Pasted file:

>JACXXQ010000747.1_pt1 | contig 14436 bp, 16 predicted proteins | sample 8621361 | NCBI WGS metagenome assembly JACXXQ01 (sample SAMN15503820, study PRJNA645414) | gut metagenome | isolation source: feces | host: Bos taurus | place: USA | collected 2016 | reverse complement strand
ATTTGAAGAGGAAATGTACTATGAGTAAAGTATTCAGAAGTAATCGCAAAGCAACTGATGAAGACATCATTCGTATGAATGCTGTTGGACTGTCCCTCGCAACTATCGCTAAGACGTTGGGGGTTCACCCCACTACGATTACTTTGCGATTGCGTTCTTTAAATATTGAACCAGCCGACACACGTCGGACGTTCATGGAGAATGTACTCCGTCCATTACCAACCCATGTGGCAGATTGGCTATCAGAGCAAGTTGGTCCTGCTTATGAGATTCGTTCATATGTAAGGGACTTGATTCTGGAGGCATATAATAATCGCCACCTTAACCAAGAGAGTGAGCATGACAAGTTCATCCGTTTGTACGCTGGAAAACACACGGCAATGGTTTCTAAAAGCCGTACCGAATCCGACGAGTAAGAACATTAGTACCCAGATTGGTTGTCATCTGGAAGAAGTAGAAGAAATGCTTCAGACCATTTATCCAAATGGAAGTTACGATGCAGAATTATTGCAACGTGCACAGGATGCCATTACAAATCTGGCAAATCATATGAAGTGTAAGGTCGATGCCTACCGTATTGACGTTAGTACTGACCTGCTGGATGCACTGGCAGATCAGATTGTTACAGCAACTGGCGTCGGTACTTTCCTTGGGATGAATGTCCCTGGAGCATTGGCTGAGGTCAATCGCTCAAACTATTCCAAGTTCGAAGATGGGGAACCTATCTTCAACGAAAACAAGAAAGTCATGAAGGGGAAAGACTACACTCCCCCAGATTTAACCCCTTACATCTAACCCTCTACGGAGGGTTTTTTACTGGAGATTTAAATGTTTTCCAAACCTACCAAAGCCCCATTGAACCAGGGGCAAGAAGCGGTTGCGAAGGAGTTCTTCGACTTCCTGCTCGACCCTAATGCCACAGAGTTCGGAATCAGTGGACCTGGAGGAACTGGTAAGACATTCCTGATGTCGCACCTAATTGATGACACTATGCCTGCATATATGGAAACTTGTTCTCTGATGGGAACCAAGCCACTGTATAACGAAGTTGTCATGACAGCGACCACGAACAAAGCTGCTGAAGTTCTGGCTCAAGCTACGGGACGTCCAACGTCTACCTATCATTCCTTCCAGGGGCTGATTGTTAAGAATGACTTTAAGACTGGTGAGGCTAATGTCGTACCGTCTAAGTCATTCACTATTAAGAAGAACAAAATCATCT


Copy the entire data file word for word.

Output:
>JACXXQ010000747.1_pt1 | contig 14436 bp, 16 predicted proteins | sample 8621361 | NCBI WGS metagenome assembly JACXXQ01 (sample SAMN15503820, study PRJNA645414) | gut metagenome | isolation source: feces | host: Bos taurus | place: USA | collected 2016 | reverse complement strand
ATTTGAAGAGGAAATGTACTATGAGTAAAGTATTCAGAAGTAATCGCAAAGCAACTGATGAAGACATCATTCGTATGAATGCTGTTGGACTGTCCCTCGCAACTATCGCTAAGACGTTGGGGGTTCACCCCACTACGATTACTTTGCGATTGCGTTCTTTAAATATTGAACCAGCCGACACACGTCGGACGTTCATGGAGAATGTACTCCGTCCATTACCAACCCATGTGGCAGATTGGCTATCAGAGCAAGTTGGTCCTGCTTATGAGATTCGTTCATATGTAAGGGACTTGATTCTGGAGGCATATAATAATCGCCACCTTAACCAAGAGAGTGAGCATGACAAGTTCATCCGTTTGTACGCTGGAAAACACACGGCAATGGTTTCTAAAAGCCGTACCGAATCCGACGAGTAAGAACATTAGTACCCAGATTGGTTGTCATCTGGAAGAAGTAGAAGAAATGCTTCAGACCATTTATCCAAATGGAAGTTACGATGCAGAATTATTGCAACGTGCACAGGATGCCATTACAAATCTGGCAAATCATATGAAGTGTAAGGTCGATGCCTACCGTATTGACGTTAGTACTGACCTGCTGGATGCACTGGCAGATCAGATTGTTACAGCAACTGGCGTCGGTACTTTCCTTGGGATGAATGTCCCTGGAGCATTGGCTGAGGTCAATCGCTCAAACTATTCCAAGTTCGAAGATGGGGAACCTATCTTCAACGAAAACAAGAAAGTCATGAAGGGGAAAGACTACACTCCCCCAGATTTAACCCCTTACATCTAACCCTCTACGGAGGGTTTTTTACTGGAGATTTAAATGTTTTCCAAACCTACCAAAGCCCCATTGAACCAGGGGCAAGAAGCGGTTGCGAAGGAGTTCTTCGACTTCCTGCTCGACCCTAATGCCACAGAGTTCGGAATCAGTGGACCTGGAGGAACTGGTAAGACATTCCTGATGTCGCACCTAATTGATGACACTATGCCTGCATATATGGAAACTTGTTCTCTGATGGGAACCAAGCCACTGTATAACGAAGTTGTCATGACAGCGACCACGAACAAAGCTGCTGAAGTTCTGGCTCAAGCTACGGGACGTCCAACGTCTACCTATCATTCCTTCCAGGGGCTGATTGTTAAGAATGACTTTAAGACTGGTGAGGCTAATGTCGTACCGTCTAAGTCATTCACTATTAAGAAGAACAAAATCATCT